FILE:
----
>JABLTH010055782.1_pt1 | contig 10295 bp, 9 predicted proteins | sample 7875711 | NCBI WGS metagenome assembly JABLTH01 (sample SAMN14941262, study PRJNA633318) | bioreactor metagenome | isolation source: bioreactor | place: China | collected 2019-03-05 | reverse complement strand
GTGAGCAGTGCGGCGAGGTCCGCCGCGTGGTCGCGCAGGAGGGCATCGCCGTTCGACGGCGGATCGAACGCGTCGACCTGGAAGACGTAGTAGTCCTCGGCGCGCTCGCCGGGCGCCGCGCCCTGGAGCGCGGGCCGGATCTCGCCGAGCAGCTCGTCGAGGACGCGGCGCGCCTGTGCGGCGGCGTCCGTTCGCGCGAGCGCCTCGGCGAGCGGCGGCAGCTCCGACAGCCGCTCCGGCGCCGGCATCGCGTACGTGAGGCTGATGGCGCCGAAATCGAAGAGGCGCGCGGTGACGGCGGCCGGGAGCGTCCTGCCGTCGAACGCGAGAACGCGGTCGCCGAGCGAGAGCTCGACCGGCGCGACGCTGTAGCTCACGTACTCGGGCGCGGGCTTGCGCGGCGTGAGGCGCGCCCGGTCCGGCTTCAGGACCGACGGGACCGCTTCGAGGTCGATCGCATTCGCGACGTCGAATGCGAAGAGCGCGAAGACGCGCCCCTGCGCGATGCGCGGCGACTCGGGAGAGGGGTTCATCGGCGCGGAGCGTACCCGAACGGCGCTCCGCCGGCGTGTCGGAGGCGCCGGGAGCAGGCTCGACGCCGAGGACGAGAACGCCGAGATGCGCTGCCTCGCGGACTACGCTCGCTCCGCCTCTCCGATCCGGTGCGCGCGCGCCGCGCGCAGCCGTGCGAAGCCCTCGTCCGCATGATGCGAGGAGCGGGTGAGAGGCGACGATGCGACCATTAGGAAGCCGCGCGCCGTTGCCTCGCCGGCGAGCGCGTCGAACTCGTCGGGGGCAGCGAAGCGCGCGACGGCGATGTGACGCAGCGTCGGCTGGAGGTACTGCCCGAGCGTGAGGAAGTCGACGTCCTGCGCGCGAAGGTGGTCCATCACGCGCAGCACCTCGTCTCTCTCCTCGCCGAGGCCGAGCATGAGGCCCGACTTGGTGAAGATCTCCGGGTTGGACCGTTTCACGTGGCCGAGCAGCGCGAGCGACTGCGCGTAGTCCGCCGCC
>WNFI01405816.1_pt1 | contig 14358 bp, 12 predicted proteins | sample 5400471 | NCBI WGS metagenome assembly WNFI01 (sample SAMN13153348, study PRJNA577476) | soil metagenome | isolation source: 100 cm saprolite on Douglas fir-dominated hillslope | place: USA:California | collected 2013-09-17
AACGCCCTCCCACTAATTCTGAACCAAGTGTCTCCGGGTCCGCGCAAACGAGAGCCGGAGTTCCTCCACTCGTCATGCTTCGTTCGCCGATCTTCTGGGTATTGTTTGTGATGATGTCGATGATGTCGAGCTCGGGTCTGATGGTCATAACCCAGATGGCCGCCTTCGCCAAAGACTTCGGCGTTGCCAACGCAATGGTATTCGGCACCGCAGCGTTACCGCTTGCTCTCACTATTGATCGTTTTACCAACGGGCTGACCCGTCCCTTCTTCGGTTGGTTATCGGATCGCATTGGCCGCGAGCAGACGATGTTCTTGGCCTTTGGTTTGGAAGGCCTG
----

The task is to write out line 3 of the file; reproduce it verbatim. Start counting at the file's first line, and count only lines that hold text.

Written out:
>WNFI01405816.1_pt1 | contig 14358 bp, 12 predicted proteins | sample 5400471 | NCBI WGS metagenome assembly WNFI01 (sample SAMN13153348, study PRJNA577476) | soil metagenome | isolation source: 100 cm saprolite on Douglas fir-dominated hillslope | place: USA:California | collected 2013-09-17